Tuesday, June 29, 2010

What I meant was...

Alas, the terminology of writing is far from universal. Frances has mentioned that my preceding post might be clearer if the reader knew what exactly I meant by "close third-person POV." I suppose it's clear as mud without a definition, so here goes.

"Close third-person narration" to me is identical to "third-person limited." (There's a definition that wouldn't clarify much for most people.) The narration is written in third person, but there is nothing even approaching omniscience on the part of the narrator. The narration is married to the POV character's perceptions; the narrator doesn't tell un anything that the POV character doesn't know.

We don't see expressions on the POV character's face, for example, because the character has no means of watching his own face. (Well, except for mirrors. But that trick tends to make editors, no small number of readers, groan.) A character can feel a silly grin spreading on his face, for example, but such a character can't "look stunned." (The character can conjecture that he might or even must look stunned, but this can't be reported as fact, or we being to move away from close third.)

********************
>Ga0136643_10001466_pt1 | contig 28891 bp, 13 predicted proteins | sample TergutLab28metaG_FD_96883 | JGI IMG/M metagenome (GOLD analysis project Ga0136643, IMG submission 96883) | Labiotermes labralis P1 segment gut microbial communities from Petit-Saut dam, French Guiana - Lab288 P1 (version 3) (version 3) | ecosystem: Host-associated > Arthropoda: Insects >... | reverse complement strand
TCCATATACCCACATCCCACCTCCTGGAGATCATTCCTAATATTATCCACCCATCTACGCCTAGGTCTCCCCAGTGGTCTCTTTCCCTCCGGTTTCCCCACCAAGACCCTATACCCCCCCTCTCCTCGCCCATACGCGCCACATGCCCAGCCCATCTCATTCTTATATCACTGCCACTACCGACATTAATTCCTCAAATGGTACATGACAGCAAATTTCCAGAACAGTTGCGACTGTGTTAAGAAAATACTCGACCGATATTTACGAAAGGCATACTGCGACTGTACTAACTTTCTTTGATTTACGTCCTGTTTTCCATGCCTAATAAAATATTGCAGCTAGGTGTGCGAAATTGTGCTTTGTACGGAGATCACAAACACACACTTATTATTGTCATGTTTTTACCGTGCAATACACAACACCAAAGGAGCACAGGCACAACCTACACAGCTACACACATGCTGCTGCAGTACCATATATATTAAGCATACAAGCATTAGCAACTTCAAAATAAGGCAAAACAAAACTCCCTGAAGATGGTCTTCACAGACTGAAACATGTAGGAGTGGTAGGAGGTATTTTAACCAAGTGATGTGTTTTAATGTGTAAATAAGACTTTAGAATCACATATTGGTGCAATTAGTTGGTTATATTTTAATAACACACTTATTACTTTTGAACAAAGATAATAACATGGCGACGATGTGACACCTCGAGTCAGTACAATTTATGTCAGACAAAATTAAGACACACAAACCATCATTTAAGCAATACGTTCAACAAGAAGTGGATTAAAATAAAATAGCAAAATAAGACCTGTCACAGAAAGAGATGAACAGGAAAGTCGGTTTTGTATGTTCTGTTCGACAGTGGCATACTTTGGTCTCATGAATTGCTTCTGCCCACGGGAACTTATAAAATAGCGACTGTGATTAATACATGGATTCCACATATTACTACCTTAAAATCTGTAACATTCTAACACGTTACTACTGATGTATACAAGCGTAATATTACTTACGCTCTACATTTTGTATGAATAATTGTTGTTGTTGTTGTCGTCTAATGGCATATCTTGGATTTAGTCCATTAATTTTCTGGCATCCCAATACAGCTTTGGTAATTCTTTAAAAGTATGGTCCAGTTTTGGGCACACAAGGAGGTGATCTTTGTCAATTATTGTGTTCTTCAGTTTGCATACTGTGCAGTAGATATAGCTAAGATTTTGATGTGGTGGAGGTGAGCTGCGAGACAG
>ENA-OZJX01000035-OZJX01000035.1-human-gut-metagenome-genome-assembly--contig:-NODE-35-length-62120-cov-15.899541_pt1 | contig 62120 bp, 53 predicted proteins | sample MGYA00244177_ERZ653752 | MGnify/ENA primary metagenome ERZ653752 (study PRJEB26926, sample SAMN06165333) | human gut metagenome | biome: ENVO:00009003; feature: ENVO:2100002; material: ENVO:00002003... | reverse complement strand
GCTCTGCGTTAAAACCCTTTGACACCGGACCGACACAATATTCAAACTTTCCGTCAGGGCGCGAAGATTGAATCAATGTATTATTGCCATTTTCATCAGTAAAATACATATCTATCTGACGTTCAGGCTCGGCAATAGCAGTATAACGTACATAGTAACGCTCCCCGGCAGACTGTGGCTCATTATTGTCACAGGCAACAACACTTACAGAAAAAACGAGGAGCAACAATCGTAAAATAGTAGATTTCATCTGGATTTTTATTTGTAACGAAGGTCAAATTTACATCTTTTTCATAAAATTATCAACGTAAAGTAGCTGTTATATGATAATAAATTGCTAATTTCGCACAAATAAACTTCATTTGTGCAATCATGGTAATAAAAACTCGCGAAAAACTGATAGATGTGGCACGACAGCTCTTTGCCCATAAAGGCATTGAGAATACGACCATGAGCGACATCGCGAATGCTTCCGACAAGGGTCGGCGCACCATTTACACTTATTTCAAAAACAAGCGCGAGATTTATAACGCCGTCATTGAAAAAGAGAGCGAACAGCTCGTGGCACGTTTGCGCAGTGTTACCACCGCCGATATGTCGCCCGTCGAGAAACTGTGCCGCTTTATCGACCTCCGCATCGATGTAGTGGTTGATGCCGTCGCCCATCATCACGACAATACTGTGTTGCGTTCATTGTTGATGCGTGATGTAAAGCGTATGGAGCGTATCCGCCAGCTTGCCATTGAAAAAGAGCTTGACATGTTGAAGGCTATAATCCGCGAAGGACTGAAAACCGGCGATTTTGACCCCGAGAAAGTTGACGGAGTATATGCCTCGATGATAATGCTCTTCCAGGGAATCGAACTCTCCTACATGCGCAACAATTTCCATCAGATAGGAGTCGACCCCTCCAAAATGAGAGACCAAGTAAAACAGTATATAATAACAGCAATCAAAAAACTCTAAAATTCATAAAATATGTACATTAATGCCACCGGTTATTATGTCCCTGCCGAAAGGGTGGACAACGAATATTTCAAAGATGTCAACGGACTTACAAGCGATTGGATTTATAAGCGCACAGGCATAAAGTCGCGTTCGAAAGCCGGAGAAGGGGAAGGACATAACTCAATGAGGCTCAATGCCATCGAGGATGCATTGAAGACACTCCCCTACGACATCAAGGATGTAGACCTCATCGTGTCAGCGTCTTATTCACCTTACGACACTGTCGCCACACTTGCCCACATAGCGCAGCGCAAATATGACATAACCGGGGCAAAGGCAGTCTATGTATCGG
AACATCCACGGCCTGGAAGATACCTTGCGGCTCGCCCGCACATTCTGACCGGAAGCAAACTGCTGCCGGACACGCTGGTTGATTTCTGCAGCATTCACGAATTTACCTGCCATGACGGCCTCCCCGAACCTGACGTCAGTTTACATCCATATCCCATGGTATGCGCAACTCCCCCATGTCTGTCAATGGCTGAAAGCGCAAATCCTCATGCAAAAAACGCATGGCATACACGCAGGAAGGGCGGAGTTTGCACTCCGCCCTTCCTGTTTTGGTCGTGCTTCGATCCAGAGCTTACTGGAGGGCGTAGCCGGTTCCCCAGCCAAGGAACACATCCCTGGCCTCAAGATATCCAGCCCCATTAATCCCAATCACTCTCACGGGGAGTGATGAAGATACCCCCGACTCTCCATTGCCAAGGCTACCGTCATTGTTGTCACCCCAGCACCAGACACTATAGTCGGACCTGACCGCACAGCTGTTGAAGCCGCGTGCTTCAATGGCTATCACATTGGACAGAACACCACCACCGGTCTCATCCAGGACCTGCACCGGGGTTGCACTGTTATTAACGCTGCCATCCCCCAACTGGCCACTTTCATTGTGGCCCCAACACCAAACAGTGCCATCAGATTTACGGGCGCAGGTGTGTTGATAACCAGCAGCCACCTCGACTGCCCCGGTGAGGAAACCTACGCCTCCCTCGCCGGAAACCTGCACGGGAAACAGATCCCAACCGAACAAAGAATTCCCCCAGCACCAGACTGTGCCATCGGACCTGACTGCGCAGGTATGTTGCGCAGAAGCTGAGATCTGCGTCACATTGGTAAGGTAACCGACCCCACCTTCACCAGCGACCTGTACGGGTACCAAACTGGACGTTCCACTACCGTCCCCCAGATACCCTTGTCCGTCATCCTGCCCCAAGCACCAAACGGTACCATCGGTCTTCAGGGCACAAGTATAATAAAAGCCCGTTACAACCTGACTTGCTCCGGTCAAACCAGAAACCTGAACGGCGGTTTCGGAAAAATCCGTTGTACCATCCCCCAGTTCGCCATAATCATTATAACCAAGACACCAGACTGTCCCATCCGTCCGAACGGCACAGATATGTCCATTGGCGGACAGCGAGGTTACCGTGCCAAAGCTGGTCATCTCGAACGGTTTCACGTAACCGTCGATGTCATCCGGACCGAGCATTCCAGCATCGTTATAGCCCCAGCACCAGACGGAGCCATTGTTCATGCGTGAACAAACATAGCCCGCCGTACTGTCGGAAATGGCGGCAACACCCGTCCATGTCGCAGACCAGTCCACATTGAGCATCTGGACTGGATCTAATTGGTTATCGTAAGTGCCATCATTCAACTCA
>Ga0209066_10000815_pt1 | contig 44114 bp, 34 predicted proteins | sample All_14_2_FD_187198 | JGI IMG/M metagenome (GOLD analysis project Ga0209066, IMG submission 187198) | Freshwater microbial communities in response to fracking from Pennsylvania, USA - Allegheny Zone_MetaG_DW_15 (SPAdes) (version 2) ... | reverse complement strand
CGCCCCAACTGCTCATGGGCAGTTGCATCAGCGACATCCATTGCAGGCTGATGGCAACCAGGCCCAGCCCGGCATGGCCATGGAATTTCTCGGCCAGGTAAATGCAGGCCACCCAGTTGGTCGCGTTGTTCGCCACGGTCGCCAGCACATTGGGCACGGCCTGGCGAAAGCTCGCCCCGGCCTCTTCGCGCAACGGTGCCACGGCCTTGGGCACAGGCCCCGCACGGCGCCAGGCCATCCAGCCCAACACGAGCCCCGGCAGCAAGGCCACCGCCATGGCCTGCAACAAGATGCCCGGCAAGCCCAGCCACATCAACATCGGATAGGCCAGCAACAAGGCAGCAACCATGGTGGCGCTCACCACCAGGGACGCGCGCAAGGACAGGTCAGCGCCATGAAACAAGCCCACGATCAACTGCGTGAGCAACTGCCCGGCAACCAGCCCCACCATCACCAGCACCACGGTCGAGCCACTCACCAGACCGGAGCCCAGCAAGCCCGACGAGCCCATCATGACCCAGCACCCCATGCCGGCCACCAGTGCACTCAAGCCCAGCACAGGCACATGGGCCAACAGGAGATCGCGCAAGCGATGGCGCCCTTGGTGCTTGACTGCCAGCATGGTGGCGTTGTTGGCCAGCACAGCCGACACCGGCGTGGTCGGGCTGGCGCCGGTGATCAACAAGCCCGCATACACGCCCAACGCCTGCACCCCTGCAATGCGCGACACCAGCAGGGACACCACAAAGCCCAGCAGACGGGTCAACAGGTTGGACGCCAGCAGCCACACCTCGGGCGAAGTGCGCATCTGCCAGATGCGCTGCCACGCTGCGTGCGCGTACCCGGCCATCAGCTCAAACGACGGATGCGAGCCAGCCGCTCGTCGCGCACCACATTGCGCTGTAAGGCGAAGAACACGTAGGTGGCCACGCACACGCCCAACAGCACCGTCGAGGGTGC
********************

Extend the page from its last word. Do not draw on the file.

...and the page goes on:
It's very subjective narration that stays close to the consciousness of the POV and never backs up for wide shots. It may get so far from the inside of character's head that it needs to worm its way back in via "he thought" until we are clearly established (after which thoughts can be directly reported).

Shock and Awe was third-person multi-POV. In most cases, each chapter 'belonged' to a single viewpoint character. The book wasn't written entirely in close POV, although much of it was quite close; there was a distinct narrative voice that sometimes took a wide view before modulating down into a POV character's thoughts and emotions.

Shock and Awe required multiple POVs simply because of the architecture. I could have written multiple first-person, but multi-first tends to be stressful for both reader and writer.

My WIP has only one POV character. This is more common in mysteries than in thrillers, but it's not unheard of. Thrillers often up the suspense by showing the reader mounting dangers of which the protagonist is unaware. This requires either omniscience or multiple POVs (or both).

Mysteries, on the other hand, often have only a single POV character--often the detective, but sometimes a Watson or an Archie Goodwin. This restricts the reader's knowledge to what the POV character knows. Some argue that this is inherently less suspenseful than letting the reader see dangers while keeping the protagonist in the dark.

I'm not taking a position on this, as some artists have done both in different works. For example, Alfred Hitchcock's movies achieve suspense thrugh both tools. Hitch was fond of letting the viewer see the bomb ticking away under the dinner table while the protagonist sits ingorant with his feet inches away from the explosives; but in some of his most gripping scenes in Psycho the camera remains fixed on the POV character, who is unable to see around corners or up beyond the top of the stairs.